While the conditions were almost white-out, I saw no post at the summit, as referenced in some guide books. Because the summit was covered with snow, I did not see or look for either an ammo box, or benchmark survey markers.

My Olympus camera would not take pictures in the cold at the summit. My trusty Garmin eTrex Legend GPS worked without fail, recording a track from the tree line to the summit. It just doesn't work where there is tree cover. I also recorded a way-point at the summit, and had earlier recorded way-points at the trail-head, the saddle, and where my companions were waiting.

We saw an abandoned or lost Camel-back sticking out of the snow on the upper ridge above the saddle, and would have packed it out under other conditions. It might have to wait until spring.

We were back to the saddle by 12:45 pm and descended as fast as the ice would allow. By this time, our water and Gatorade was slushy or frozen. Some of our food was pretty stiff.

We saw no one on the ascent, and only 2 other people on the descent. One was a jogger who turned around when she met us. The other was a solitary hiker, headed somewhere into the storm.

Wet heavy snow had accumulated at the trail-head. Our vehicle was a Dodge Stratus 2 wheel drive. The road was so slick, we slid off on one corner, but were able to push ourselves out. Met stalled 4WD vehicles trying to go up. The start of the road had been posted '4WD or chains only' by the time we got back to Hwy 180.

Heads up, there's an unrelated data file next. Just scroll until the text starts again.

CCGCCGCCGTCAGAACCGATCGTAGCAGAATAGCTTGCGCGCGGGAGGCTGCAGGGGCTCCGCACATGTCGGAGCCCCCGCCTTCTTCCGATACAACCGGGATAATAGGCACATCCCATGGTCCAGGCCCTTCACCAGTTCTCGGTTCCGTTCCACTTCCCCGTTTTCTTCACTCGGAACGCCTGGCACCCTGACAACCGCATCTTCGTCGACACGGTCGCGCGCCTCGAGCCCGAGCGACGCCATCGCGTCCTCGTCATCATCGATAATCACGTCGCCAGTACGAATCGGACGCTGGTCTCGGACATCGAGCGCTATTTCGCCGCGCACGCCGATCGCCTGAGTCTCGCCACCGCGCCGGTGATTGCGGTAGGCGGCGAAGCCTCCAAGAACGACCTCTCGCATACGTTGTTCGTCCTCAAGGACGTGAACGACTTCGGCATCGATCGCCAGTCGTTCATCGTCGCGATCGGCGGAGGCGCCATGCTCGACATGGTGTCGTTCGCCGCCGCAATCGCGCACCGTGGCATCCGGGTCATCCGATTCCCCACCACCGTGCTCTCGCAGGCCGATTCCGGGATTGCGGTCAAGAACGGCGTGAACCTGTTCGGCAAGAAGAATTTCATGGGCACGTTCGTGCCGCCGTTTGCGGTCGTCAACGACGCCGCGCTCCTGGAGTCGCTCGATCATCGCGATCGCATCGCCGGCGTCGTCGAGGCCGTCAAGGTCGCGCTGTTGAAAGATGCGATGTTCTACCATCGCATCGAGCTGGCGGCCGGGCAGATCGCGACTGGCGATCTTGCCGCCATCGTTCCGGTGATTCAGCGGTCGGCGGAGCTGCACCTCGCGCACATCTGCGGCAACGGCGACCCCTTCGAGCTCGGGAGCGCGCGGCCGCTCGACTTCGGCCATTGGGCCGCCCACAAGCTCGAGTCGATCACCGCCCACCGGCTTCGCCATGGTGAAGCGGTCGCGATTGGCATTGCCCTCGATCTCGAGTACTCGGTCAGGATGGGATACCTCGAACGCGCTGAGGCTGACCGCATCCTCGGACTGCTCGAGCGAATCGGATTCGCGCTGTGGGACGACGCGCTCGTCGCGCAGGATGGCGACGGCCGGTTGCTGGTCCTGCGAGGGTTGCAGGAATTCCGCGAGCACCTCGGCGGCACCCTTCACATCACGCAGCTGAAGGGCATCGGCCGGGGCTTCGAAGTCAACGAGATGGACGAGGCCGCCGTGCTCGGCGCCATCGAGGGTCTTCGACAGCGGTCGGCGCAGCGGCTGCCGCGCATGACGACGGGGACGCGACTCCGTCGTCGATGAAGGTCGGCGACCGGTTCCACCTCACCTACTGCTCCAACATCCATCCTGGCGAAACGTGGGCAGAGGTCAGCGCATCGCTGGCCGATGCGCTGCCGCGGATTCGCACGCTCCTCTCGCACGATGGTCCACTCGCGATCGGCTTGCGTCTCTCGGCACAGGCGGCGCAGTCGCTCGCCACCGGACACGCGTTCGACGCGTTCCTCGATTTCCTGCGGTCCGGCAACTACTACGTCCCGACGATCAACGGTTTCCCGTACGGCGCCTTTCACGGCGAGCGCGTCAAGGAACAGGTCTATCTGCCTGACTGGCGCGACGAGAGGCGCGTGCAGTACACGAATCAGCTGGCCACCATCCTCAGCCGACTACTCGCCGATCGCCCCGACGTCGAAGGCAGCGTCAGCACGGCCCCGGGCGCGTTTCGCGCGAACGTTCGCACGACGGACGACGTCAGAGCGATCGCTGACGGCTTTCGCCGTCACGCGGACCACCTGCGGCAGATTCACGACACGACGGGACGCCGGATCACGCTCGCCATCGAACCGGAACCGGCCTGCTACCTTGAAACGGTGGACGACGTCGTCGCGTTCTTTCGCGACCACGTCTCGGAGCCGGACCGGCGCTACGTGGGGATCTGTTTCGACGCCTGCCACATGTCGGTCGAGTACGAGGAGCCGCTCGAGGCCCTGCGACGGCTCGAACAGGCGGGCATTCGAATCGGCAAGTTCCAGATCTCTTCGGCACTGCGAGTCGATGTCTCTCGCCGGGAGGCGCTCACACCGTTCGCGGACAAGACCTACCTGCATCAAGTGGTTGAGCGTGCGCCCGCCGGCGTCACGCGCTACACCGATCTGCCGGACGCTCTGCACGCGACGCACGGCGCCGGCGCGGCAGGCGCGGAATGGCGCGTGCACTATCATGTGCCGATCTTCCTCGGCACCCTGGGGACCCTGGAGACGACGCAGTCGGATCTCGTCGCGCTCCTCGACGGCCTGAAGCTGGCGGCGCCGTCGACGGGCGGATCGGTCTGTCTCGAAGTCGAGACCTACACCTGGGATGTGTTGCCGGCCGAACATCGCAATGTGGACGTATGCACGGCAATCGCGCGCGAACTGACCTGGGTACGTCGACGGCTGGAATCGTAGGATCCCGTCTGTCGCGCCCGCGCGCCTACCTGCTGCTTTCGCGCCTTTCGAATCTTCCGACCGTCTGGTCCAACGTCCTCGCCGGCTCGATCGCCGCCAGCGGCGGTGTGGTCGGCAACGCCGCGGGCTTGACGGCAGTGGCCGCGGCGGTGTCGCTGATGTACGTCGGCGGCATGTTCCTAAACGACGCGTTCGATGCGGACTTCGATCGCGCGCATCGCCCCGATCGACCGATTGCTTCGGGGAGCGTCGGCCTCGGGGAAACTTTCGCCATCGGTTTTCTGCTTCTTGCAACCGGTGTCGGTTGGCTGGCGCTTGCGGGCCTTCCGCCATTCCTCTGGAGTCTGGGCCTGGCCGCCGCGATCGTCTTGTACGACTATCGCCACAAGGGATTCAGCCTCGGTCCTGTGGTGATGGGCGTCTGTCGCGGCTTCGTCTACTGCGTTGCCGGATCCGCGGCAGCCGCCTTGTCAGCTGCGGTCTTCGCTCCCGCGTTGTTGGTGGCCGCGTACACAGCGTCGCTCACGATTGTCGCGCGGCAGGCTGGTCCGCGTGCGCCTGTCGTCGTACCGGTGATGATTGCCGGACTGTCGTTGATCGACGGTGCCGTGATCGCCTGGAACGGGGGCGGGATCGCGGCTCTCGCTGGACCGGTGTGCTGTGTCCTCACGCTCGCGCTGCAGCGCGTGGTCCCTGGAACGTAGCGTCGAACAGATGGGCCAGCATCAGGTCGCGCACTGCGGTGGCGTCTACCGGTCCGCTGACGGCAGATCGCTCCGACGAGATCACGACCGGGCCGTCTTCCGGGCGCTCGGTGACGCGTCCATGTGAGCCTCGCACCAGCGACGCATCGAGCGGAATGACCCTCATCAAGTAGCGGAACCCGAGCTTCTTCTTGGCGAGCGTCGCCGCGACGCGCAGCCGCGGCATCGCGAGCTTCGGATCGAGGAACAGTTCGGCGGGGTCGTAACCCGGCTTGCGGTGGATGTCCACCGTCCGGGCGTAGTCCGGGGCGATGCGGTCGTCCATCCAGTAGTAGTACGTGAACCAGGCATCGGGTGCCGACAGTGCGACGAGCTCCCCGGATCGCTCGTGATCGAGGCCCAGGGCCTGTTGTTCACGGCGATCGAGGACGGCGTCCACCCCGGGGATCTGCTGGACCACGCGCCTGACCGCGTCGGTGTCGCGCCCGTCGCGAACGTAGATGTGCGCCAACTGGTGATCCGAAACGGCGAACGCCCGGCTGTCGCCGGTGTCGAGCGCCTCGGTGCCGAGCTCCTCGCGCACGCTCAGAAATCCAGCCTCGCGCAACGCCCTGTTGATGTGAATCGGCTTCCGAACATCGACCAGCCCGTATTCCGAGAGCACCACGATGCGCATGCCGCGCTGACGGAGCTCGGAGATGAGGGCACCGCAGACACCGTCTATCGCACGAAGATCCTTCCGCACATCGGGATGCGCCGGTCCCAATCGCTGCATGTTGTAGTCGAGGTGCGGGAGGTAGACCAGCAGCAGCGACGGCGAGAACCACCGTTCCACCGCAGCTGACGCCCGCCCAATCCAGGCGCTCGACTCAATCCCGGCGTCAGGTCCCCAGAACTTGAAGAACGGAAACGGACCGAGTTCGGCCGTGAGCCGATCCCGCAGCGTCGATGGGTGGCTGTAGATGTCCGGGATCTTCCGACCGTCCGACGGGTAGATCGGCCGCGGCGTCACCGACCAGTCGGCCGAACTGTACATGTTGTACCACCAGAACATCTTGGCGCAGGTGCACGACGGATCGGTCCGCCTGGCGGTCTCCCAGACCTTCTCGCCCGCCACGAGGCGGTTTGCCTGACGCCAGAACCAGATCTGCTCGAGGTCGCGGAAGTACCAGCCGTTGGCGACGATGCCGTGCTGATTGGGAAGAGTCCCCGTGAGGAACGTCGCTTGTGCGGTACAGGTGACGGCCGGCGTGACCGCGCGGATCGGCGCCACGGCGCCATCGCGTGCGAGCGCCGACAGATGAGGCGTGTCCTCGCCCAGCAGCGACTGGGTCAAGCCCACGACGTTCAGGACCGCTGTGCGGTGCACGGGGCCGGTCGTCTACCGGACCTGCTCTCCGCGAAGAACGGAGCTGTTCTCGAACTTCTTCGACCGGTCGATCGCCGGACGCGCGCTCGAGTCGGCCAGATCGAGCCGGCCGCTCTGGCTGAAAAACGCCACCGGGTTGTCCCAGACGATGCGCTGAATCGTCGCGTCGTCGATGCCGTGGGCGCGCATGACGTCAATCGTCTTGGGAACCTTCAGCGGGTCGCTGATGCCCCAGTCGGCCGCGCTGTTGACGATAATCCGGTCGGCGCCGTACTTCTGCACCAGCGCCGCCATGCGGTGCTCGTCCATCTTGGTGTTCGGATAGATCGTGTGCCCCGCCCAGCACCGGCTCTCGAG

Equipment:

I knew it would be snowy, cold, and windy. Wore a stocking cap instead of a Gilley's hat. Wore wicking thermal underwear, wicking wool-blend socks, and a flannel shirt. Wore a breathable hooded shell and rain pants. Boots worked ok. Insulated leather gloves are great if there is any scrambling. The leather was wet by the end of the hike. Except for biting wind-blow ice in the face, I was mostly warm, comfortable, and dry. A hiking pole was vital. Wished I had cramp-ons. Bought them the next day at Grand Canyon Market Plaza.

Electronic gear included camera, GPS and Suunto watch-altimeter-barometer-compass. I'm afraid this will be the last cold weather trip for my Olympus camera. It would not work in the cold at the summit. On a later trip to Antarctica, I discovered the problem was the batteries. Alkaline batteries have terrible low-temperature performance. Lithium batteries, while much more expensive, work fine, and are lighter.

After a second night in Flagstaff, our plan was to continue to the Grand Canyon to hike the South Rim. My companions hiked out to Plateau Point (12.2 miles RT and 3000 ft.). I caught a bad cold and was not able to do any serious hiking. I had wanted to hike to the suspension bridges and back in one day, but that will have to wait until spring.

Two days later, on our return from the Grand Canyon, the sky was clear and Humphreys Peak could be seen from far away. Humphreys Peak is on the left. Agassiz Peak is on the right. Note the false summits between the saddle and Humphreys Peak. The distance from the saddle to the summit is around 1 mile. Humphreys Peak on a sunny day
Snow monsters below the saddle. Below the saddle
Near the saddle. Near the saddle
We had to chip off the ice to read the signs. Note how dark it is, because of the storm. This was just past noon. It was too cold for my camera to work after this photo. Sign on the saddle